The pilot held an airline transport pilot's certificate with ratings for airplane multi-engine land. He held a commercial pilot's certificate with ratings for airplane single engine land and single engine sea. A review of the pilot's logbooks revealed that entries stopped on March 10, 1999. However, several handwritten notes were attached to the pages and noted flight time until August 1, 1999. The pilot logged approximately 3,000 hours of total time with approximately 60 hours noted in the Long EZ.
The pilot's most recent Federal Aviation Administration (FAA) first class medical certificate was issued July 13, 1999. The pilot reported 3,000 hours of flight experience on that date.
The passenger held an airline transport pilot's certificate with ratings for airplane multi-engine land and a commercial pilot's certificate with ratings for airplane single engine land.
The passenger's most recent FAA first class medical certificate was issued May 12, 1999, and he reported 2,400 hours of flight experience on that date.
The airplane's maintenance records were not recovered. Searches of the accident site, the airplane's hanger, the pilot's vehicle, and his home were unsuccessful. However, the first entry in the pilot's logbook that reflected a flight in N743TC was recorded on October 4, 1997. In the remarks section it stated, "First flight of rebuilt Long EZ with retractable gear."
Weather reported at Manassas Regional Airport, 20 miles northeast of CJR, was clear skies with winds from 130 degrees at 9 knots.
The wreckage was examined at the site on November 2, 1999, and all major components were accounted for at the scene. The wreckage path was oriented 210 degrees and measured approximately 460 feet from the initial point of tree contact to the main wreckage. The wreckage path was divided into one-foot increments called wreckage points (WP). The first tree contact (WP zero) was 60 feet west of the river's edge, approximately 45 feet above the ground.
Structural foam, aircraft skin, and composite propeller fragments were scattered along the wreckage path from WP 160 to the main wreckage. The left rudder and the left winglet were at WP 220 and 235 respectively. Several angular cut branches were found along the wreckage path.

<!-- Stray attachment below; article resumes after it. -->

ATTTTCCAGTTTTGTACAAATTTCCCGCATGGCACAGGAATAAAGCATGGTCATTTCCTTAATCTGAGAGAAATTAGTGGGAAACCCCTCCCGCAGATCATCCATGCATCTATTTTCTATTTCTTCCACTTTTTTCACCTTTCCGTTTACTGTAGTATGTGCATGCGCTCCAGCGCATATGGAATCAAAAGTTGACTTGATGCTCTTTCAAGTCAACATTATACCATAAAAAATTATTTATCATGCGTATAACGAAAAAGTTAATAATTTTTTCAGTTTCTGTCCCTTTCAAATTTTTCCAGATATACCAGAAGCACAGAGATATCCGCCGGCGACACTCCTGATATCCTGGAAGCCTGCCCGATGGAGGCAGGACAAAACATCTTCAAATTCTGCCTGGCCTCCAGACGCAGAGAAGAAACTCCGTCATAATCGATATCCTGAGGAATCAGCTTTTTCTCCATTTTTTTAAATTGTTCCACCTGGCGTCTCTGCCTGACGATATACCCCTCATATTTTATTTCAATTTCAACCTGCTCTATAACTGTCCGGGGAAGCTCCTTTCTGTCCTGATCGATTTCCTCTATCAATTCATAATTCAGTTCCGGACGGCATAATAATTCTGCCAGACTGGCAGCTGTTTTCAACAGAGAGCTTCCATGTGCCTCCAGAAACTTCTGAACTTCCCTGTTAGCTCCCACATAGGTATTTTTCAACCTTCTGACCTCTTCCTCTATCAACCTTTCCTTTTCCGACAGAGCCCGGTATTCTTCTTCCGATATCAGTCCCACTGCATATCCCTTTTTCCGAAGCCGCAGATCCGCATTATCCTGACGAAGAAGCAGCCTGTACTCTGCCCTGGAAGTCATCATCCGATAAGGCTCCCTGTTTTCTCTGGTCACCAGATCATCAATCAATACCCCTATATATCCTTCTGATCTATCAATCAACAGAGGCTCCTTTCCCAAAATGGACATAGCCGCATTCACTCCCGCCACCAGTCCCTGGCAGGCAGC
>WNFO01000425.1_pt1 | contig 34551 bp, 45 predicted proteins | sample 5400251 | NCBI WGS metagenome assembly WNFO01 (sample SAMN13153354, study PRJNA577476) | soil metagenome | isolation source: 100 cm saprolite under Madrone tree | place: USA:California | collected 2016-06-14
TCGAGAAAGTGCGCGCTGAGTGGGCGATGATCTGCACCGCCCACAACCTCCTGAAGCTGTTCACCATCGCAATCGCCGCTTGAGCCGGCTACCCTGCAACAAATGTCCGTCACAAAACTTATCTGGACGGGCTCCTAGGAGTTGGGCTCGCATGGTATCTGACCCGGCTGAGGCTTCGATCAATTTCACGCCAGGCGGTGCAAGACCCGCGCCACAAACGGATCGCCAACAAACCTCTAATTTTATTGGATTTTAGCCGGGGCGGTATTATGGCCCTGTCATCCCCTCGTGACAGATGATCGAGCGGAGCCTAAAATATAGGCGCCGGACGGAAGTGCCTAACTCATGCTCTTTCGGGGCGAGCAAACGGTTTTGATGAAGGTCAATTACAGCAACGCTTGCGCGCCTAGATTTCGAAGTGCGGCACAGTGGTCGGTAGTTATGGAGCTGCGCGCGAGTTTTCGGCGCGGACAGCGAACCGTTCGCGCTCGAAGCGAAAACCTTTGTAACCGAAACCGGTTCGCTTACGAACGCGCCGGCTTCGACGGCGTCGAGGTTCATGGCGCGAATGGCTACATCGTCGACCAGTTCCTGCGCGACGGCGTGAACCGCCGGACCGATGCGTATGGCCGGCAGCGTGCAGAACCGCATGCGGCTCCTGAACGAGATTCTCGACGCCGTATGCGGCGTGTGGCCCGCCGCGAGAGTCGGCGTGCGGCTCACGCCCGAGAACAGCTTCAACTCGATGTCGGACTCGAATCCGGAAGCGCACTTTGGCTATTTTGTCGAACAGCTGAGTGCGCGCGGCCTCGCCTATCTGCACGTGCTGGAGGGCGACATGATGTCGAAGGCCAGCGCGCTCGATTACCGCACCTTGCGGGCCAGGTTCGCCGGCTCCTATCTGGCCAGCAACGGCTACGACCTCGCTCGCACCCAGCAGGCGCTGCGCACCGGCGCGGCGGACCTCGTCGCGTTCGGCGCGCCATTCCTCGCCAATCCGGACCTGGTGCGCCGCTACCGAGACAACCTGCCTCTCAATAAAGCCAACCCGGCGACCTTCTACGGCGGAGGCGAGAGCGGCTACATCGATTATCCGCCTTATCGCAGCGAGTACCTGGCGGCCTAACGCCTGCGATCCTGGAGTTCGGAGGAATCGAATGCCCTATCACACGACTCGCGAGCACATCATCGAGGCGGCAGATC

The main wreckage came to rest upright, oriented 320 degrees, and was consumed by post-crash fire. An elliptical burn scar, approximately 90 feet long and 30 feet wide, surrounded the main wreckage. Trees inside the scar were burned to heights approximately 40 feet above the ground.
The airframe, instruments, gauges, and controls were destroyed by fire. Power control cable continuity was established from the cockpit to the engine. Routing of flight control cables, push-pull tubes, and bellcranks was determined from the cockpit to the flight control surfaces. Control continuity could not be determined. Excessive deformation, melting, and complete destruction of components by fire was noted throughout the flight control system.
MEDICAL AND PATHOLOGICAL INFORMATION
An autopsy was performed on the pilot by the Office of the Chief Medical Examiner for the Commonwealth of Virginia.
TESTS AND RESEARCH
The engine was removed from the site and examined in a maintenance garage in Remington, Virginia, on November 2, 1999. The engine and its associated components were extensively damaged by fire. Impact and fire destroyed the accessory case. The composite propeller blades were fragmented and fire damaged. Impact and fire destroyed the oil sump and carburetor.
The fragmented, melted accessory case and its associated components were removed from the back of engine to facilitate rotation of the internal components.
The spark plugs were intact and the electrodes were tan and gray in color. The cylinders, pistons, and valves were examined by borescope. These components displayed uniform wear and no anomalies.
The engine was rotated by hand and continuity was established throughout the powertrain and valvetrain. Compression was confirmed using the thumb method.
Examination of fuel records revealed that N743TC was serviced with 18.5 gallons of 100LL aviation fuel prior to the accident flight.
The aircraft wreckage was released to the pilot/owner's roommate on November 6, 2000.